An open letter from former Clallam County resident Don Wilkin,
now living in the Midwest
The urgency that moved me to start the EAT FOR GOOD food and farming network a few years back is coming to a head. The perfect storm of global climate change, soil deterioration, fossil fuel depletion, deforestation, and population growth is bearing down on us, and not enough people in the world are even aware of it, let alone doing anything about it. My “good news” message today is that agricultural research out of Australia’s premiere national science organization, CSIRO, is a beacon of hope for the fastest and best way forward. The world’s farmers must, in their judgment, lead the way.
The world’s farm- and rangelands are seriously desertified and overgrazed, resulting in regional hydrology drying up, while bare fallow cropland and overgrazed rangeland are capturing heat, evaporating moisture, and spewing carbon dioxide back into the atmosphere. The answer, CSIRO says, is rapidly re-greening the world’s farmland year-round, restoring the world’s agricultural soils.
Not surprisingly, they recommend regenerative organic practices for building soil organic carbon, but with an emphasis on crop biodiversity, afforestation, and livestock grazing not common here in the U.S. They recommend zero till, highly diverse cover crops year-round (at least a dozen species, preferably more,) absolutely no synthetic fertilizers or biocides (if you’re bothered with weeds or pests, your covers haven’t been diverse enough long enough,) a diverse cash crop rotation grown simultaneously with living cover crops, and the use of mob-grazed livestock.
The miracle of rapid soil organic carbon accumulation depends on a multiplicity of plant species growing together year-round in a mutualistic symbiotic community, interconnected by the soil microbial community, particularly mycorrhizal fungi. CSIRO’s drumbeat goes like this: soil organic carbon is the single most important driver of 1) ecosystem services, 2) soil moisture holding capacity, 3) enhanced productivity, 4) soil nutrient status, 5) nutritional density of produce, 6) public health, and 7) farm profitability.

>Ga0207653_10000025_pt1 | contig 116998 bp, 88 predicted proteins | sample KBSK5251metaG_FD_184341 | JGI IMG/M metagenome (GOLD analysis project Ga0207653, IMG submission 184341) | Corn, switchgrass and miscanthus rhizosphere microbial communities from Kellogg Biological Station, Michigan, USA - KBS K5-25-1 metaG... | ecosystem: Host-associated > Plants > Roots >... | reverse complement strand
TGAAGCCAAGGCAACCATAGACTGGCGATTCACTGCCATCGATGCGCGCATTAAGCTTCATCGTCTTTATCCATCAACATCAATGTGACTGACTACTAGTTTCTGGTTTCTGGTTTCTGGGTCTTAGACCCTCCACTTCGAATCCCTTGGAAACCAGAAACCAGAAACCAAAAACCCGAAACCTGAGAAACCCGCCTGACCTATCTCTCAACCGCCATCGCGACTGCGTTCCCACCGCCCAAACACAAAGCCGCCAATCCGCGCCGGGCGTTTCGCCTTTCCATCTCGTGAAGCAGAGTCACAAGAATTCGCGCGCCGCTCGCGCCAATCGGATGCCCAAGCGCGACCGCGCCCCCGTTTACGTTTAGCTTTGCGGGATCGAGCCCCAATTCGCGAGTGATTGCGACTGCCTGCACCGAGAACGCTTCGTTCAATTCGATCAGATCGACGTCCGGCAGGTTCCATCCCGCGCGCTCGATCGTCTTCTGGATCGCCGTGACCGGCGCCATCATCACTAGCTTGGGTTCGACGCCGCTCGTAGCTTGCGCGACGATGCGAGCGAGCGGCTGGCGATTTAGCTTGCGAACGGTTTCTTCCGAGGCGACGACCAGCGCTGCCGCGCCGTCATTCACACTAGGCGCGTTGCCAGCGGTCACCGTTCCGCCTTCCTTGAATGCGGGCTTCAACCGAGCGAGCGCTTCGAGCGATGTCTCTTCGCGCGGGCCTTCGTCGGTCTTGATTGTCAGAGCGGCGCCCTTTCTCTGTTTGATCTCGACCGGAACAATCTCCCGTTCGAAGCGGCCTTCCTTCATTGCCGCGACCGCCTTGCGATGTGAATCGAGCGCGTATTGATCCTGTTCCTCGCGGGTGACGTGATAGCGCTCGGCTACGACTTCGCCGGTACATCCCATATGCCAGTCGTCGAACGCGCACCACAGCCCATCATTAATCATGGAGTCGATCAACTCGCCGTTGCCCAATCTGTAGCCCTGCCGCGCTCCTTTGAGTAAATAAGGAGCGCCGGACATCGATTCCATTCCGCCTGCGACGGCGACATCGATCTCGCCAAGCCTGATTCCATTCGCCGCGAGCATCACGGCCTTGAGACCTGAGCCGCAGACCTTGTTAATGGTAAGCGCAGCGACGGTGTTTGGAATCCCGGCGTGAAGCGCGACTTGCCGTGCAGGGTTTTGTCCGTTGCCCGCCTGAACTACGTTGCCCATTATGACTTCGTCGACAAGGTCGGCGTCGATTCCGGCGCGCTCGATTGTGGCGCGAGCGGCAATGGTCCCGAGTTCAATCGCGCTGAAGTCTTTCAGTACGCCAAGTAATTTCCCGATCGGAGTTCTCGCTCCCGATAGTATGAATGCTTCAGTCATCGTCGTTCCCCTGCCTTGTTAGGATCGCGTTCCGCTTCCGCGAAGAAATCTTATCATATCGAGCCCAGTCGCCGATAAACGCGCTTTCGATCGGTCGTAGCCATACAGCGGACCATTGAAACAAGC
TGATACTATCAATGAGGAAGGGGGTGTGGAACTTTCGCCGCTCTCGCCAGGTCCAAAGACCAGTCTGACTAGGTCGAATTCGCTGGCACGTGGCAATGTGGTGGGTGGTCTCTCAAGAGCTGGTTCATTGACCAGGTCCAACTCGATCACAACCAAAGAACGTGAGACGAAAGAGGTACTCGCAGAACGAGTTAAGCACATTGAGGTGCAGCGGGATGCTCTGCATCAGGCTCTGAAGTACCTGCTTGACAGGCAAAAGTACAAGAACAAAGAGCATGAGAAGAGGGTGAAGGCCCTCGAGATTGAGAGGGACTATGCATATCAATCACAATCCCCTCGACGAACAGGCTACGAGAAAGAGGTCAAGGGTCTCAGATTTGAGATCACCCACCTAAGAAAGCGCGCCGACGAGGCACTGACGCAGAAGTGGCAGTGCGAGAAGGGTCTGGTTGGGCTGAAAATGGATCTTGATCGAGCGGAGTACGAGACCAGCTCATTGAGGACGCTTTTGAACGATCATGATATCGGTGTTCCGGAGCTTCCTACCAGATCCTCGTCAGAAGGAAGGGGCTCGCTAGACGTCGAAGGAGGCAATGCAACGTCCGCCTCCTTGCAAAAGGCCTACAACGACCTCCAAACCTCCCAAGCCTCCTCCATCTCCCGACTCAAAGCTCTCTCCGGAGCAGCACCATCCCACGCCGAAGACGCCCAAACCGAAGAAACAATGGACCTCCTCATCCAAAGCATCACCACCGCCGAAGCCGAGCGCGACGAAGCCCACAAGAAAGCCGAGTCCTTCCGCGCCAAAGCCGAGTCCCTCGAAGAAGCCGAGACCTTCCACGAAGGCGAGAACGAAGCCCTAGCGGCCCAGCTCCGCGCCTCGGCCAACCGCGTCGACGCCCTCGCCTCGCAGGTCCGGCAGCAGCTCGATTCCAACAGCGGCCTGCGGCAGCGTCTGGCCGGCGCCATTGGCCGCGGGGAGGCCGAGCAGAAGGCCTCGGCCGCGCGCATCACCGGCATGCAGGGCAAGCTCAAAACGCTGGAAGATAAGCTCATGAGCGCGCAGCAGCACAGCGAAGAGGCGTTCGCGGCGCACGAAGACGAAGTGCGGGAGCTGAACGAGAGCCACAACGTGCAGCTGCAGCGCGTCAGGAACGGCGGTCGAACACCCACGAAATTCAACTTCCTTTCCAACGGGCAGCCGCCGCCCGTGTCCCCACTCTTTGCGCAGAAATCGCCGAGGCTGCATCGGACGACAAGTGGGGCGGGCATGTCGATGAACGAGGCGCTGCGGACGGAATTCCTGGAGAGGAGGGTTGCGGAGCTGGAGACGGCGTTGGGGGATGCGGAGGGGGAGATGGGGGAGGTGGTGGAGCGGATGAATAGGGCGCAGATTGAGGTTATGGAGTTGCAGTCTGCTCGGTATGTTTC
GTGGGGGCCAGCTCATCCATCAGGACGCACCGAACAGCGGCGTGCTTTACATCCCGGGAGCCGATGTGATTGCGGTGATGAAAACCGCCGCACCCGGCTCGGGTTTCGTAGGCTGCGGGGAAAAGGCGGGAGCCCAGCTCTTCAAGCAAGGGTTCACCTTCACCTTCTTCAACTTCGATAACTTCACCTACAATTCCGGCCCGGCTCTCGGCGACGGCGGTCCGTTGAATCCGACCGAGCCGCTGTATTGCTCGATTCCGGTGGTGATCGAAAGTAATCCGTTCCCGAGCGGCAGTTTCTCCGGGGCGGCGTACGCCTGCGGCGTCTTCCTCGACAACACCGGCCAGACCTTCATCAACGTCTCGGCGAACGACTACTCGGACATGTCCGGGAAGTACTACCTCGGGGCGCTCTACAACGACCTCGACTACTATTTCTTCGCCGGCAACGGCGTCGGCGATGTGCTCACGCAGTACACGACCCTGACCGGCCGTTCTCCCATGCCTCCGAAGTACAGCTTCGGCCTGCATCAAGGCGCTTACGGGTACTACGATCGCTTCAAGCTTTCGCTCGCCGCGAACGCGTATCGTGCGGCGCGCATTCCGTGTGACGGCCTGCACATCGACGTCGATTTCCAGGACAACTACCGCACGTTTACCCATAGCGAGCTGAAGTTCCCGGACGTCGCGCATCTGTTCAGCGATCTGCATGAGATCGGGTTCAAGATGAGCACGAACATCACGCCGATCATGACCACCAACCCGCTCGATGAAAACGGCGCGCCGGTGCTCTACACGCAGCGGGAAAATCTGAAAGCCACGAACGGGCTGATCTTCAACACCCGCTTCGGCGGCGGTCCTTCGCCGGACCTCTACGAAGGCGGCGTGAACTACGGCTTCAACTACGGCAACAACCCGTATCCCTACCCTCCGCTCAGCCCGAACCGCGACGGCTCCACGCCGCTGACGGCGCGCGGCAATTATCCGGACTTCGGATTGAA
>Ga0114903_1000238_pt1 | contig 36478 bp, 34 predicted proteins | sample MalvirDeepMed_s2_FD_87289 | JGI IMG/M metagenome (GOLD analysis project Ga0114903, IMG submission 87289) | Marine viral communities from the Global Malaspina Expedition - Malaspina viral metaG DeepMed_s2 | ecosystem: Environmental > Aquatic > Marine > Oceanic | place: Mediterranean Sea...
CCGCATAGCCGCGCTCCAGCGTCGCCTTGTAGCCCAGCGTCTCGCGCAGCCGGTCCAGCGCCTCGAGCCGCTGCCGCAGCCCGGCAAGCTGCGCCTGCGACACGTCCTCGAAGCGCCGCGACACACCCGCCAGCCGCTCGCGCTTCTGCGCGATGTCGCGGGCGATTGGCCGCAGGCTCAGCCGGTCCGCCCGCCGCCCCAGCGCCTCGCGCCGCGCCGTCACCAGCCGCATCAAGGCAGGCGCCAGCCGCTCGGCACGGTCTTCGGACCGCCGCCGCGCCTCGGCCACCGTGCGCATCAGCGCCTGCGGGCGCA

The list of ecosystem services provided by healthy soil and the farming practices that produce it includes enhanced evapotranspiration and more dependable regional rainfall; greater resilience to drought; prevention of floods; ground water and deep aquifer recharge; diverse wildlife, fisheries, pollinator, and microbial communities providing environmental stability that moderates disease and pest outbreaks; wildfire suppression; agricultural nutrient retention and recycling; nutrient density of produce and community health; more moderate ground surface temperatures; and, of course, sequestering carbon to mitigate global climate change.
This makes healthy soil a public utility of immense potential importance. Farmers, as stewards of this vital resource, should, by right, be paid for building and protecting it. But the farmers I know don’t want handouts. They DO want to be paid a fair price for a valuable crop, and there is no more valuable crop in the world than soil organic carbon.
In line with what Dr. Christine Jones of CSIRO has proposed, farmers should be paid for stored soil organic carbon. After a lot of thought, I would have farmers measure their soil organic matter after harvest each fall and they would be paid $20 for each percent of SOM per acre in their soils as compensation for the whole suite of ecosystem services they presumably provide. A thousand acres averaging 2.5% SOM would receive a payment of $50,000. At 4%, it would pay $80,000. CSIRO’s farming practices recommended above, followed assiduously, would result in about half a percent SOM per year improvement. In 3 to 5 years, the reduction in operating costs and increased productivity would substantially enhance profitability. This kind of financial incentive, funded by a universal tax on carbon, would elicit meaningful and timely buy-in on the part of the world’s farmers. It would certainly be worth writing email messages of support to your senators and your congressional representative.
We have a selling job to do. Regenerative farmers are providing valuable ecosystem services to society directly in proportion to the soil organic matter in their soil. We should be monitoring our SOM and making a big deal of it in the media every fall. We should also be doing Brix tests on our produce and telling people what it means. The world needs to wake up to the existential value of regenerative farming. We need to do whatever it takes to inform the public about the foundational importance of perennially green farmland and the soil organic carbon it sequesters.
Anybody with ideas about how we could get a testing program going, please let me know your thoughts. Don
You may enjoy a film relating to this subject, Kiss the Ground.